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number of breaks: 7

showing 1-5 of 7 breaks

How a mint turned into catmint

The plant catmint, also known as catnip, is named after its notorious effect on cats. When cats sniff or rub against catmint, it drives them to act strangely: rolling over, pawing and rubbing. Its scientific name is also feline-inspired: Nepeta cataria. The cause of the cats'... click to read more

  • Benjamin R. Lichman | Lecturer at Centre for Novel Agricultural Products, Department of Biology, University of York, York, UK
Views 760
Reading time 3.5 min
published on Feb 17, 2021
Reinventing a bacterial biopesticide: an old microbe with a fresh new look

In the 1980s it was discovered that some relatives of the bacterium Burkholderia cepacia (formerly Pseudomonas cepacia) were able to form close relationships with plant roots, and also make a range of antimicrobials capable of killing plant pathogens. Several US pesticide companies exploited this bacterium... click to read more

  • Alex J. Mullins | PhD student at Microbiomes, Microbes and Informatics Group, Organisms and Environment Division, School of Biosciences, Cardiff University, Cardiff, UK
Views 1707
Reading time 3.5 min
published on Sep 24, 2019
Ancient Egyptian mummies give up the last of their secrets

Our group together with an international team of scientists successfully recovered and analyzed ancient DNA from Egyptian mummies dating from approximately 1400 BC to 400 AD, establishing ancient Egyptian mummies as a reliable source for genetic material to study the ancient past. The study, published... click to read more

  • Johannes Krause | Professor at Max Planck Institute for the Science of Human History, Kahlaische Straße 10 07745, Jena, Germany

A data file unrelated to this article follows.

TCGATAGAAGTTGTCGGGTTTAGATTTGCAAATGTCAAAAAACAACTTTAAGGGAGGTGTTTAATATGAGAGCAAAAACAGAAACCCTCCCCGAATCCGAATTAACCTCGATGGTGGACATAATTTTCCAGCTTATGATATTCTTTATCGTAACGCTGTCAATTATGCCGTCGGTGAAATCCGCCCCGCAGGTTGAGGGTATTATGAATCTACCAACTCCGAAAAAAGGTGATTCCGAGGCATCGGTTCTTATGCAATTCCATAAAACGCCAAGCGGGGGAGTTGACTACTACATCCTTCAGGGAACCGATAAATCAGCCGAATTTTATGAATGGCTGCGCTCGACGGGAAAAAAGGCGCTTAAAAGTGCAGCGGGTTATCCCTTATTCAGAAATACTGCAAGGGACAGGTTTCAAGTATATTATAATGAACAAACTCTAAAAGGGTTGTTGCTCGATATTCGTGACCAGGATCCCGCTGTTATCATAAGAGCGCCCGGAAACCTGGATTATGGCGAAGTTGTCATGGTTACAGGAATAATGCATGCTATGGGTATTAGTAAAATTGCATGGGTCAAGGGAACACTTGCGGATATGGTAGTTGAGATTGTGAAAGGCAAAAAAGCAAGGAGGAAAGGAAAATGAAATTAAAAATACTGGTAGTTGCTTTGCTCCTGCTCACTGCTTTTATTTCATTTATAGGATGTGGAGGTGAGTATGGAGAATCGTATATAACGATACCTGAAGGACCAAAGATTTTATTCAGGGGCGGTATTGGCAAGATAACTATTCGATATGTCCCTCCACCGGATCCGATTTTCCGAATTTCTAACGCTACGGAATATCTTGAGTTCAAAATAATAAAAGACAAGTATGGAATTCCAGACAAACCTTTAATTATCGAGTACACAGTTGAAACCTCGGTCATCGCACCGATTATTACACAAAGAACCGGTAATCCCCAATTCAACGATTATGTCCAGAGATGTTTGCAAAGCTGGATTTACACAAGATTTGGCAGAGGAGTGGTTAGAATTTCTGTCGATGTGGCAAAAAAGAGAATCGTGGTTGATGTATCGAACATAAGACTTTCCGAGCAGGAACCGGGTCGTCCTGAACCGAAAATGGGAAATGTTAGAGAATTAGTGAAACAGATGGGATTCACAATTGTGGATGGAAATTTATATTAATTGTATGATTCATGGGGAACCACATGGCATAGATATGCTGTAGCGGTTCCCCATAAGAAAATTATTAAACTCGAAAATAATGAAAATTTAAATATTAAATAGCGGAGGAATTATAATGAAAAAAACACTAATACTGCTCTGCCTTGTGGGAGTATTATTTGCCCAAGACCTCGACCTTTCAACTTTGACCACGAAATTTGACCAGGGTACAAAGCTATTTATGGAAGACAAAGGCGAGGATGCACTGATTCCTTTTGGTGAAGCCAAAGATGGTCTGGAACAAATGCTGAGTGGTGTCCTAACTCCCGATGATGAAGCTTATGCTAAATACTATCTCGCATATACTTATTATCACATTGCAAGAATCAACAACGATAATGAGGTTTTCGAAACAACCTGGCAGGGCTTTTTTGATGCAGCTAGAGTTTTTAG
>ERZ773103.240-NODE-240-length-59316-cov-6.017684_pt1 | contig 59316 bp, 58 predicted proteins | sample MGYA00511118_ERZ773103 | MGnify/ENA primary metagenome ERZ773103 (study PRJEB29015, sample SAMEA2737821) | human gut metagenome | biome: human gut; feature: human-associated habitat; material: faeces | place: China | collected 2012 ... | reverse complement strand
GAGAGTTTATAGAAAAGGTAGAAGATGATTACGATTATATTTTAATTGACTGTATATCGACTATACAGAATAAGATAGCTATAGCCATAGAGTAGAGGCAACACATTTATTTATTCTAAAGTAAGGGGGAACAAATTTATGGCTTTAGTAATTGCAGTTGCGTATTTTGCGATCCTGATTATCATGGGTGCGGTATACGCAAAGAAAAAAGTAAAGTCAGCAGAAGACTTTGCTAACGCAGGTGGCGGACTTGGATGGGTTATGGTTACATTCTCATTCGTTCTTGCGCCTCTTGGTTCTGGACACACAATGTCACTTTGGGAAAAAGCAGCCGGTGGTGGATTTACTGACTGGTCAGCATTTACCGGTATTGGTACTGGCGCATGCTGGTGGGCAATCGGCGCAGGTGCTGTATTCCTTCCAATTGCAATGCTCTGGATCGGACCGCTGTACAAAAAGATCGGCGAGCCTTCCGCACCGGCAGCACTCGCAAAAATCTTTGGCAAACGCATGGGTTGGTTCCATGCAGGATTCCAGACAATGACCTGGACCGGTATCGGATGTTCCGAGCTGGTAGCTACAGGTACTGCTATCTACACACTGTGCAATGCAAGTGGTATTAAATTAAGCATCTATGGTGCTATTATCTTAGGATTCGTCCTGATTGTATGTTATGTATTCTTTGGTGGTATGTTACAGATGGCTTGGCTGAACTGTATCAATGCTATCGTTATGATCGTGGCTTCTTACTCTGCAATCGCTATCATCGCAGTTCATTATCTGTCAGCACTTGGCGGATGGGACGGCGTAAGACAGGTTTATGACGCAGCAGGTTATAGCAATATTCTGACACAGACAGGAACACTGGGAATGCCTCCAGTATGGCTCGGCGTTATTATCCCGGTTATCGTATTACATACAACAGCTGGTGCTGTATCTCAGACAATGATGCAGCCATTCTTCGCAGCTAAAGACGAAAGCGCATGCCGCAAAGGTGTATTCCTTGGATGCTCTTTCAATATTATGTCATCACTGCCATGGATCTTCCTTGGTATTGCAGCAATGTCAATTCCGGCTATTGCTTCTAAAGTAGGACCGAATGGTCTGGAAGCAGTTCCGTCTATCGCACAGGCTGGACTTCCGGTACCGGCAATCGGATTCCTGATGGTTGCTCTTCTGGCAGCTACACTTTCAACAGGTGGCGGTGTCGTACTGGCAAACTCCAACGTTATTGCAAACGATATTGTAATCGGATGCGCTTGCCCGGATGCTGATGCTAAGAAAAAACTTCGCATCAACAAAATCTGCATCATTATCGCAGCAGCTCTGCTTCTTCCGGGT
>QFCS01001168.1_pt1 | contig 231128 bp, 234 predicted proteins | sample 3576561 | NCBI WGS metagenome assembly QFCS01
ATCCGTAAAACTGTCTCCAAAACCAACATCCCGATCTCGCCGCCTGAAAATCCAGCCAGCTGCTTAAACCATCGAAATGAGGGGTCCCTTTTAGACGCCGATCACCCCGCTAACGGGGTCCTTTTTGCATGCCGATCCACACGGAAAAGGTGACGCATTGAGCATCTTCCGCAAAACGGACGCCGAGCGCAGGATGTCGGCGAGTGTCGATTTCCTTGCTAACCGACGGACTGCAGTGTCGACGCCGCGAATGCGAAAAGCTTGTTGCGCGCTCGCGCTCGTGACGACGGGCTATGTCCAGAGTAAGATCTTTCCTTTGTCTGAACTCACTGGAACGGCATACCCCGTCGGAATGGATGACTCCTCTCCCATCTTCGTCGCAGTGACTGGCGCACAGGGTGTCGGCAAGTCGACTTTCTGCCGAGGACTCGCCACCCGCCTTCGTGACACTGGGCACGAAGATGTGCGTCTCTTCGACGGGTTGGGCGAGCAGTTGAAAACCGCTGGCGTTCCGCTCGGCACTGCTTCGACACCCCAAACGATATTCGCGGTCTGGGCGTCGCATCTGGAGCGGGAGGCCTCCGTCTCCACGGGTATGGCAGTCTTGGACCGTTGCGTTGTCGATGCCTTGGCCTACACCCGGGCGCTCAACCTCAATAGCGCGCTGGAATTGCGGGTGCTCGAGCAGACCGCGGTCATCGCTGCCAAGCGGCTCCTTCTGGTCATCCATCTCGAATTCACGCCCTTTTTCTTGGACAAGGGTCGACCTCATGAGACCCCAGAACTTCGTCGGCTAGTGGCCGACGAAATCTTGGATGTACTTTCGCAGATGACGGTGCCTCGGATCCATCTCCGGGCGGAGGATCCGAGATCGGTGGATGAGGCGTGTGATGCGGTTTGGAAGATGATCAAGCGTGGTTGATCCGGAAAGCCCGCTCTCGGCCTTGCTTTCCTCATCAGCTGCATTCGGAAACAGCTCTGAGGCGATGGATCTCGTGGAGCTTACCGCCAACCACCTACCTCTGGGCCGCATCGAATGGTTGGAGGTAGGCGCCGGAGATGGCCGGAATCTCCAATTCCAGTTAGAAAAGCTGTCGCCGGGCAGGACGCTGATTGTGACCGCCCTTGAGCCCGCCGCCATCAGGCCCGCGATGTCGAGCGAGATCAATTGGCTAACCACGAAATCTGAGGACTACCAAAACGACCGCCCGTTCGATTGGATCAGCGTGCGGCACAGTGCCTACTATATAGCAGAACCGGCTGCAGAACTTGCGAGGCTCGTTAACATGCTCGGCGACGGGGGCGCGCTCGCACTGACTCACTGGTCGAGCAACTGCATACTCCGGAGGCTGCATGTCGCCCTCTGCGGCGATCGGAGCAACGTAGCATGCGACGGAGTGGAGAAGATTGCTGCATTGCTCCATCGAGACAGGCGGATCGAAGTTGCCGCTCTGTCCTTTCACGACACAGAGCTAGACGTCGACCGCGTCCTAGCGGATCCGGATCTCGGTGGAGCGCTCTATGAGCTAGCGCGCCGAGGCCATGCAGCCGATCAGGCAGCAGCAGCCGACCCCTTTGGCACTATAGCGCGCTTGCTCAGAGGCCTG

Views 4736
Reading time 3.5 min
published on May 15, 2018
Lego blocks for precise gene editing

DNA is the core-element of life as we know it. It can be imagined as a long helical double strand composed of sequences of information written with four chemical "letters" called nucleotides. Determinate sequences of letters delineate stretches of DNA called genes, which in turn... click to read more

  • Jared Carlson-Stevermer | PhD student at Department of Biomedical Engineering, Wisconsin Institute for Discovery, University of Wisconsin-Madison, WI, USA
Views 4047
Reading time 4 min
published on Feb 6, 2018
Bringing the flavor back to modern tomatoes

While many people remember the wonderful flavor of a garden-grown heirloom tomato, this flavor is not found in modern commercial tomatoes. Modern tomato breeding has focused on disease resistance, yield, shelf-life and firmness for shipping. While these traits are essential for large scale year-round production... click to read more

  • Denise Tieman | Professor at University of Florida, Horticultural Sciences Dept., Gainesville FL 32611
Views 3913
Reading time 3 min
published on Dec 1, 2017